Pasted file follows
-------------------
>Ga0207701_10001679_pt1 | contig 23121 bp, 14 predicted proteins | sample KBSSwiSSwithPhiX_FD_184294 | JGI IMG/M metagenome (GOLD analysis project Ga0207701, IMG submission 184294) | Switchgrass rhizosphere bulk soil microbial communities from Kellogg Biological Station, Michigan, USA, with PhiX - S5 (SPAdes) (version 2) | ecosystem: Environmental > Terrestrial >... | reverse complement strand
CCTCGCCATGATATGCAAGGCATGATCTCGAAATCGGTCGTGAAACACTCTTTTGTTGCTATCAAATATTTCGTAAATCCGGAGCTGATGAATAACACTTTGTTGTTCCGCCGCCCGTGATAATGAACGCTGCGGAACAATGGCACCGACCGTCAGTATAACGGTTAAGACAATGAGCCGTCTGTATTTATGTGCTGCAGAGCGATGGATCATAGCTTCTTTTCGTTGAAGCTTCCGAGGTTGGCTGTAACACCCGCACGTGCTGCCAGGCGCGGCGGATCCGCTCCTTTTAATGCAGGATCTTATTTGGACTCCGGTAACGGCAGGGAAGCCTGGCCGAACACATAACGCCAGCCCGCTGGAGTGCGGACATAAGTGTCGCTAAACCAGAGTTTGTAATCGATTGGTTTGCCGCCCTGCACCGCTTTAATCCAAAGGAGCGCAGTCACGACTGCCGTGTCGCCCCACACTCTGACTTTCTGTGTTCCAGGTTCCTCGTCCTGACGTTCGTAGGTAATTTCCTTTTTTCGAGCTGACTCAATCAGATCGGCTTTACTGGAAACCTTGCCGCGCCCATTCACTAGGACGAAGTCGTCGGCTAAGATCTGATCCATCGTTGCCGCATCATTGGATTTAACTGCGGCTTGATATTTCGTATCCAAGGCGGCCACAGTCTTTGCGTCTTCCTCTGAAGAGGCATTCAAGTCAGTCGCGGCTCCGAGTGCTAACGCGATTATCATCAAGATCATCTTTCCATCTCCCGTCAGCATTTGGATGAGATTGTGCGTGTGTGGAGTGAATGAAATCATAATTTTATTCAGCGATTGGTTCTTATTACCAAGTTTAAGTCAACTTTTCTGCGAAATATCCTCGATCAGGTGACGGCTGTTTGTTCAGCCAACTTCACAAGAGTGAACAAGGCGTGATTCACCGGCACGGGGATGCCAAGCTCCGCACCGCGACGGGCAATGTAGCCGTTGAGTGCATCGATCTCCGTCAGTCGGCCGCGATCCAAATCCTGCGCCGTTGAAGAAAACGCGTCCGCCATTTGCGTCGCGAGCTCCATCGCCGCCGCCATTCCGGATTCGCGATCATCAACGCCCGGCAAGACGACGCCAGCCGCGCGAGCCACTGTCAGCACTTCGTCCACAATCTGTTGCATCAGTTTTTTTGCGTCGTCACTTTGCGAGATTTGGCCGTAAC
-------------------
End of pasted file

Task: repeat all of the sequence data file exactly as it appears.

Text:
>Ga0207701_10001679_pt1 | contig 23121 bp, 14 predicted proteins | sample KBSSwiSSwithPhiX_FD_184294 | JGI IMG/M metagenome (GOLD analysis project Ga0207701, IMG submission 184294) | Switchgrass rhizosphere bulk soil microbial communities from Kellogg Biological Station, Michigan, USA, with PhiX - S5 (SPAdes) (version 2) | ecosystem: Environmental > Terrestrial >... | reverse complement strand
CCTCGCCATGATATGCAAGGCATGATCTCGAAATCGGTCGTGAAACACTCTTTTGTTGCTATCAAATATTTCGTAAATCCGGAGCTGATGAATAACACTTTGTTGTTCCGCCGCCCGTGATAATGAACGCTGCGGAACAATGGCACCGACCGTCAGTATAACGGTTAAGACAATGAGCCGTCTGTATTTATGTGCTGCAGAGCGATGGATCATAGCTTCTTTTCGTTGAAGCTTCCGAGGTTGGCTGTAACACCCGCACGTGCTGCCAGGCGCGGCGGATCCGCTCCTTTTAATGCAGGATCTTATTTGGACTCCGGTAACGGCAGGGAAGCCTGGCCGAACACATAACGCCAGCCCGCTGGAGTGCGGACATAAGTGTCGCTAAACCAGAGTTTGTAATCGATTGGTTTGCCGCCCTGCACCGCTTTAATCCAAAGGAGCGCAGTCACGACTGCCGTGTCGCCCCACACTCTGACTTTCTGTGTTCCAGGTTCCTCGTCCTGACGTTCGTAGGTAATTTCCTTTTTTCGAGCTGACTCAATCAGATCGGCTTTACTGGAAACCTTGCCGCGCCCATTCACTAGGACGAAGTCGTCGGCTAAGATCTGATCCATCGTTGCCGCATCATTGGATTTAACTGCGGCTTGATATTTCGTATCCAAGGCGGCCACAGTCTTTGCGTCTTCCTCTGAAGAGGCATTCAAGTCAGTCGCGGCTCCGAGTGCTAACGCGATTATCATCAAGATCATCTTTCCATCTCCCGTCAGCATTTGGATGAGATTGTGCGTGTGTGGAGTGAATGAAATCATAATTTTATTCAGCGATTGGTTCTTATTACCAAGTTTAAGTCAACTTTTCTGCGAAATATCCTCGATCAGGTGACGGCTGTTTGTTCAGCCAACTTCACAAGAGTGAACAAGGCGTGATTCACCGGCACGGGGATGCCAAGCTCCGCACCGCGACGGGCAATGTAGCCGTTGAGTGCATCGATCTCCGTCAGTCGGCCGCGATCCAAATCCTGCGCCGTTGAAGAAAACGCGTCCGCCATTTGCGTCGCGAGCTCCATCGCCGCCGCCATTCCGGATTCGCGATCATCAACGCCCGGCAAGACGACGCCAGCCGCGCGAGCCACTGTCAGCACTTCGTCCACAATCTGTTGCATCAGTTTTTTTGCGTCGTCACTTTGCGAGATTTGGCCGTAAC